Wednesday, September 9, 2009

Why me?

I do a lot of sailing and I've been sailing a lot for 40 years. I know a lot about sailing - not every kind of sailing, but I do know about cruising, big boat and small boat racing, how to get performance out of a boat, and I know something about blue water. I can rig, repair, service an engine, cook, provision, steer in bad weather, and navigate. When I am not sailing I read about it and I think about it. When I meet someone who is a "good sailor", I very often find that he or she may know something about some aspect of sailing, but can't "hand, reef and steer", as the old sailors used to say.

So I will write this blog, and every day, or most days, I'll tell whoever looks what is on my sailing mind.

I own Journeyman, a 27 foot Albin Vega sloop, built of glass in Sweden in 1971.
I keep Journeyman on a mooring in Casco Bay, Maine. She is tough, has bunks for four, and has a turn of speed if handled right. I ask of a cruising boat that she be tough enough to really take it without fear that the deck is going to lift or something, and that she not be a slug. I call her Journeyman because that is how I think of myself as a sailor. I do know a lot, but I know much less than a master sailor. There aren't so many of those around, but I have sailed with some and I know the difference between my abilities and theirs.

My sailing life began when my father bought a Soling. I was fourteen, and for the next 8 years or so I sailed the boat 4 or 8 hours a day, from May to September. We sailed from Edgartown to Nantucket and to Newport. I was often alone. We could reef the main, and we sailed in northeasters and in southeast storms. I learned that a strong enough wind (50 knots, I think) will blow the bow of a sloop off the wind and maybe into a bad jibe. A Soling has no engine and no accommodation and if there is a better boat for a boy to really learn to sail in I don't know it. (But maybe an Ensign, which has bunks.)

I worked as a paid hand on yachts and got to know an English sailor, Dudley Knott, from Manchester. He and I sailed together up and down the New England Coast. He was schooled in the English Channel and raced with the greats from the 1950's. We generally agreed on sail and course changes with hardly a word and it was a pleasure to sail with him. I am sorry he is gone and that I never told him, as he was dying, what a pleasure it had been to know him.

After college I crewed on a 54 Tripp designed yawl, Geronimo, skippered by Steve Connett and built by Abeking and Rasmussen in Germany, of aluminum. (She was sister ship to an early Ondine.) Steve was - is - truly a master, having worked as a paid hand and boat boy on the early 1960's 12 Meter American Eagle, and then sailing Geronimo 11 months a year for many years, on cruises from New England to Haiti to Bermuda and across the Atlantic. If he stepped on board Journeyman he'd see tricks he'd recognize, and if anyone taught me how to run a boat it's Steve. Geronimo was a research vessel, tagging and releasing sharks, and we had a gas. Our best run was Cap Haitien to Key West in 3 days, December 1980, with 24 hour runs of over 235, 210, and 215. Only Steve and I could steer, with the mian reefed, and genoa, and the wind 25 to 30 knots on the beam, down the Old Bahama Channel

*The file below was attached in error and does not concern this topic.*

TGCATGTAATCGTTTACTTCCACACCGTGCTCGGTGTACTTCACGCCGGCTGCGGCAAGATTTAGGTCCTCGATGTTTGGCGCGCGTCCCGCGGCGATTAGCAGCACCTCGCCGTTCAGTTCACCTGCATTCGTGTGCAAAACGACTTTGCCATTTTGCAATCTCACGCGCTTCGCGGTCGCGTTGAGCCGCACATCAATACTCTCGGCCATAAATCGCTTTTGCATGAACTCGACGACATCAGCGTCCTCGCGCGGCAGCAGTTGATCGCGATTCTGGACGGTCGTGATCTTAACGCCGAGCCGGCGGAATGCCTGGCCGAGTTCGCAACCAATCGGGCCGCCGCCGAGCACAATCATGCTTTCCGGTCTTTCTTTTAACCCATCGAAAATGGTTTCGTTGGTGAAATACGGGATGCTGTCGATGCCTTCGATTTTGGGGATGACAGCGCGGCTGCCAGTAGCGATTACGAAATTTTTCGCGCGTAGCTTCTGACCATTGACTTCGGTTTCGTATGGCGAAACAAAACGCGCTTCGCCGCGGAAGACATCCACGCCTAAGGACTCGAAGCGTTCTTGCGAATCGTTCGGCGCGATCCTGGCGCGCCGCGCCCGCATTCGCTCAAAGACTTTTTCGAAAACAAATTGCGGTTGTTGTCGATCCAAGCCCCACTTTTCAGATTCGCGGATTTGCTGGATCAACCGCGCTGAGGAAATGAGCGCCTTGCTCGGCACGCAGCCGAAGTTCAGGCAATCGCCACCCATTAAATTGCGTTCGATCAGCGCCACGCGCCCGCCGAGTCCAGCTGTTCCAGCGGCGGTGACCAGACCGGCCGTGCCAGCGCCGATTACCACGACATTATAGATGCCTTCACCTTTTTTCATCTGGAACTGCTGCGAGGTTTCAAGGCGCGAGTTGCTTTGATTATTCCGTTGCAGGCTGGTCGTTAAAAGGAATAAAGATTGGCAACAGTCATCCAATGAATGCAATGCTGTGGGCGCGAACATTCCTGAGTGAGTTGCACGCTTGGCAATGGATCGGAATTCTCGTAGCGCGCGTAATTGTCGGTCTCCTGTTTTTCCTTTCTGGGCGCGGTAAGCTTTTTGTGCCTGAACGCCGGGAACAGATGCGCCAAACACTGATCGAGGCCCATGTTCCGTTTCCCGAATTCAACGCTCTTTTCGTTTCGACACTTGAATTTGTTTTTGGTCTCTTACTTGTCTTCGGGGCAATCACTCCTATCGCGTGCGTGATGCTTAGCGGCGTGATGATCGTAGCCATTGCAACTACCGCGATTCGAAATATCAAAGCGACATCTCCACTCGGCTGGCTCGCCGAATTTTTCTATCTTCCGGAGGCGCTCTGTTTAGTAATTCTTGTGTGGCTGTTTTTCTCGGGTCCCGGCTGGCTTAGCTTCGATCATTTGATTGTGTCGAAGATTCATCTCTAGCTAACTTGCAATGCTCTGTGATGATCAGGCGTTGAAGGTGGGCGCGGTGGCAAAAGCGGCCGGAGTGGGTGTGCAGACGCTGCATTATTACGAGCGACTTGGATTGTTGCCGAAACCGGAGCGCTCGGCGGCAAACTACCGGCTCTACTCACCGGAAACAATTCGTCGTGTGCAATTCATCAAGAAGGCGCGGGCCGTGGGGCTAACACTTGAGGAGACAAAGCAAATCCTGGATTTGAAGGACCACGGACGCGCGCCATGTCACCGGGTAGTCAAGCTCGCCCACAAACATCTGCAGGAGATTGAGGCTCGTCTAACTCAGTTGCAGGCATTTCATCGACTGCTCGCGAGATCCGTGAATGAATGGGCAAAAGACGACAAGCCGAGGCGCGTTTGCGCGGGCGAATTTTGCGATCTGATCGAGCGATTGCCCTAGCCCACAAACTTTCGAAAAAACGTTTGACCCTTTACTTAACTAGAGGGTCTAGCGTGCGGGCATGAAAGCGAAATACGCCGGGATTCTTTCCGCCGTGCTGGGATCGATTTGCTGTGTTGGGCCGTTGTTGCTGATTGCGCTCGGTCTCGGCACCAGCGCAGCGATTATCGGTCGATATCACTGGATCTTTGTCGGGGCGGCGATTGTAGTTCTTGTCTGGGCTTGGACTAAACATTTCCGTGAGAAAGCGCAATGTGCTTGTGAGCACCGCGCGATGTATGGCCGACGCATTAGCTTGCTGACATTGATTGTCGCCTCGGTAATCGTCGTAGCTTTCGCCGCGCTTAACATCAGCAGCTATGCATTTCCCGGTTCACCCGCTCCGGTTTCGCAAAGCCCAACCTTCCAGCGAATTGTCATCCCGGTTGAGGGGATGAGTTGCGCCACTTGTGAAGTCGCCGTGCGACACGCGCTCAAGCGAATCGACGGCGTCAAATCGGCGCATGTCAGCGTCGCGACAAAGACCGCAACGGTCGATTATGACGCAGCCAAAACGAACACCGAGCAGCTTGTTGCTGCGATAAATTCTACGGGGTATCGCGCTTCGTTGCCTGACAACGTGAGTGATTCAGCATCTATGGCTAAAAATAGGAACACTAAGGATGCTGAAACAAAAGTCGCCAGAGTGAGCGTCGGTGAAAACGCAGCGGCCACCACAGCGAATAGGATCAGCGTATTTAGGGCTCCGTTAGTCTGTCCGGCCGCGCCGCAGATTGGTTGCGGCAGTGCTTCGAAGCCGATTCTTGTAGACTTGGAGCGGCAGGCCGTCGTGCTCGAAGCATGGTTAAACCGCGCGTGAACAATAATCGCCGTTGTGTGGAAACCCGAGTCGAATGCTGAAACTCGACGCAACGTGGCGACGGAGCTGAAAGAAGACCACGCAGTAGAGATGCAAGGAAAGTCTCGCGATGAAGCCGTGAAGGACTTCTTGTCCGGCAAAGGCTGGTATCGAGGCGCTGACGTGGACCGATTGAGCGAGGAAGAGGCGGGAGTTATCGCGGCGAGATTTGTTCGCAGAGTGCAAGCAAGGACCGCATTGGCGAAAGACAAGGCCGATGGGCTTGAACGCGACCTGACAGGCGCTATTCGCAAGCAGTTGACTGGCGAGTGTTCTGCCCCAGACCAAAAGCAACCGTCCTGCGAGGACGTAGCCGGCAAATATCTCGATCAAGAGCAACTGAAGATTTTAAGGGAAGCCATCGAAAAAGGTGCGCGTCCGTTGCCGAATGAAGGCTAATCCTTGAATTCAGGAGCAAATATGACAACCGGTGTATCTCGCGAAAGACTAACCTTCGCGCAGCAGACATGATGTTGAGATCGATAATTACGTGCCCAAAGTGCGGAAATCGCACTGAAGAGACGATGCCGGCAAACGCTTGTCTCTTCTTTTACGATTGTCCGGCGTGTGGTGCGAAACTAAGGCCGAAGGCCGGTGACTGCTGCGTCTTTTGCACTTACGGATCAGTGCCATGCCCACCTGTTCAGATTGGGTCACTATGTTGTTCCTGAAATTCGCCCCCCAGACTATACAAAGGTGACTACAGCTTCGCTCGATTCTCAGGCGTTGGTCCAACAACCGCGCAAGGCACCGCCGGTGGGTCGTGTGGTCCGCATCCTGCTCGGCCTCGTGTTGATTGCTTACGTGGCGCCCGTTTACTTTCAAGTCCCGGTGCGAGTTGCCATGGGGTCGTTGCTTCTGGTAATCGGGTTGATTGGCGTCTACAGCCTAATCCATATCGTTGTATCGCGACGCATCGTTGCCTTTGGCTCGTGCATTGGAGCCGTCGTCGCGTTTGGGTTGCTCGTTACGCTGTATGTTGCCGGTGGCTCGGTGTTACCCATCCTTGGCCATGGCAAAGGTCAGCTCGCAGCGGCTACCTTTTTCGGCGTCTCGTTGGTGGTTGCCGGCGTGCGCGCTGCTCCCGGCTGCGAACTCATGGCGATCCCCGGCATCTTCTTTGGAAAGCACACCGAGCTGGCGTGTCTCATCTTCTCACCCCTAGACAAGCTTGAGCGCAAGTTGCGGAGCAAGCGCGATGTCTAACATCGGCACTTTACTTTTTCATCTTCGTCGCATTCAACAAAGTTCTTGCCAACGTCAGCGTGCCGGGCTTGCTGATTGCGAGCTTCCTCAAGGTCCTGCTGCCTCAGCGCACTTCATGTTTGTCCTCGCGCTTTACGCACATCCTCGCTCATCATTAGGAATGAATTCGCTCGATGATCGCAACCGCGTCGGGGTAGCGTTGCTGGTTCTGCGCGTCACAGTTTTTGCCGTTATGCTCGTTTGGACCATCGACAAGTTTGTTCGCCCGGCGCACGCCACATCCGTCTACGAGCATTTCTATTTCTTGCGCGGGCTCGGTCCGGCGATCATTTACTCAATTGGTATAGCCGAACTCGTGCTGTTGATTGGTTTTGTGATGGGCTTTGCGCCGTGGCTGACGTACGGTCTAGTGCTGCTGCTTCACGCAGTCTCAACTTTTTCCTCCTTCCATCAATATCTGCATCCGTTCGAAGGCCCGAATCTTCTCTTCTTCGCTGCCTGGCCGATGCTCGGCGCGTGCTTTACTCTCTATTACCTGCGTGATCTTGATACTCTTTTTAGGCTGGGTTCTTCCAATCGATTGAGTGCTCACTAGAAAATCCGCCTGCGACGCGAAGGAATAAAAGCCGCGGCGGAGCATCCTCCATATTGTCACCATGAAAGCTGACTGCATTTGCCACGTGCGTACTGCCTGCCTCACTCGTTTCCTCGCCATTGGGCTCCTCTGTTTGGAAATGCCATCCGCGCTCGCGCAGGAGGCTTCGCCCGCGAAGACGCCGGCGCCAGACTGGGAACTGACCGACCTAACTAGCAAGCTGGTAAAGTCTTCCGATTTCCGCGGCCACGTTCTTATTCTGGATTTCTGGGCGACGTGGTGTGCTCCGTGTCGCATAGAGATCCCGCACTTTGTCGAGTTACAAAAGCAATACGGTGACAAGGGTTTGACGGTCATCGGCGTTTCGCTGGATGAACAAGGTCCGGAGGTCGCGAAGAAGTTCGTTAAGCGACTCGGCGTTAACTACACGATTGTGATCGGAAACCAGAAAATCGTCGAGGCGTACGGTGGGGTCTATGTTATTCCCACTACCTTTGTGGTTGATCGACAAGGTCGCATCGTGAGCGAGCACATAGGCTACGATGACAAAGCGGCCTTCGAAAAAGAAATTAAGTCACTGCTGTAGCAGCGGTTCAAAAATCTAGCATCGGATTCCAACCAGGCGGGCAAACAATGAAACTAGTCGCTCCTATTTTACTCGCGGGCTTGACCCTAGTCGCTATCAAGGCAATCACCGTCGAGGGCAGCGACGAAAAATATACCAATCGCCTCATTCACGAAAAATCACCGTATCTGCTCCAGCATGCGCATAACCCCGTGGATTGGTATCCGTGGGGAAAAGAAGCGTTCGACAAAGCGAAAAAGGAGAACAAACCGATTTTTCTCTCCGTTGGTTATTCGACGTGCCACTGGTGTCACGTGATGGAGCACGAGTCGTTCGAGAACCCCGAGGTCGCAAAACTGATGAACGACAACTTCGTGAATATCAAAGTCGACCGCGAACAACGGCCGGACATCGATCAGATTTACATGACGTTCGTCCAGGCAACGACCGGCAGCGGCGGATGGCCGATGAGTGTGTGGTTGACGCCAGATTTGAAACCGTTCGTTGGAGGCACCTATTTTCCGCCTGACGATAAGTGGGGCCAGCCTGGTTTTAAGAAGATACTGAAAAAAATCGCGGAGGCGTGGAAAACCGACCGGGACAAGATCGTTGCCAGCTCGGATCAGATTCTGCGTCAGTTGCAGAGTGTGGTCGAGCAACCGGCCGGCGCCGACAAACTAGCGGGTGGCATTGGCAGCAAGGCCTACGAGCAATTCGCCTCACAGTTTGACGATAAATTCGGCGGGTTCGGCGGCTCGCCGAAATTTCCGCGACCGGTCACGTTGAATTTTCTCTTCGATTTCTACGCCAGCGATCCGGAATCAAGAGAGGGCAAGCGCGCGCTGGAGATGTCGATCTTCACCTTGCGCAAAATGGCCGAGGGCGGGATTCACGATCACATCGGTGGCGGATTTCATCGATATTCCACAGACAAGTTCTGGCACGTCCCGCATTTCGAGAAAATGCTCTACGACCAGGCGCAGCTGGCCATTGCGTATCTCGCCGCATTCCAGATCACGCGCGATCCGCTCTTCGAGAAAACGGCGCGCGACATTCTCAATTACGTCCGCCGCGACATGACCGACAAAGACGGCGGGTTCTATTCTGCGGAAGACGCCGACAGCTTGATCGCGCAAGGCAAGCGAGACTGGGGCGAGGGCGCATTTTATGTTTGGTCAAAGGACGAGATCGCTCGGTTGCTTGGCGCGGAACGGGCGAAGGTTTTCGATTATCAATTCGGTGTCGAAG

After college came a stint in the Coast Guard, as a deck officer on Steadfast, a 210 foot cutter out of St. Pete, Florida. We cruised the northern Caribbean and the Bahamas - some of the same water I'd seen on Geronimo. That was 1982 and 1983, and we navigated with one Loran line and a sun or star sight. Maybe we were the last to navigate a US warship using celestial. It was fun, and of course I learned a lot. When we'd bust a yacht carrying pot, the captain (Chick Murray) would detail me to bring to to Key West. Then to Juneau, and a desk job. We did have a 14 foot centerboard sloop and found out about katabatic winds.

After the Coast Guard, and now married (still am), my wife and I went back to Geronimo for 4 months, April to August, and made two Bermuda trips. We tagged 800 blue sharks that summer, hand lining them, mostly. I'll tell you about it sometime.

Then law school, and since 1988 I've had an admiralty law practice in Portland, Maine. I am pretty involved in the waterfront and keep my hand in with Journeyman, a bunch of small boats, and the occasional blue water trip on someone else's boat.

So tomorrow I will start in with whatever topic is on my mind, perhaps from a recent experience. I'm just trying to figure it out. I'm still a journeyman.


  1. I don't see how you have time for this, but its very good

  2. Yeah, every day seems a little ambitious. I think the way to get the word out about new blogs is to write a few good posts and then invite a bigger blog to link to you.

  3. You apparently have a lot to say, please do! If you are a Journeyman then I am certainly a mere neophyte. It tickles me when someone calls me Captain, I hope someday to be a Sailor. This is my second year with Victory, V715. I sail out of Stockton Harbor and live in Bangor. I appreciate your approach to this blog and will relish the content. Thank you for taking the time to pass along some of your tricks.

  4. Great source of information. Thanks for taking the time to do this.


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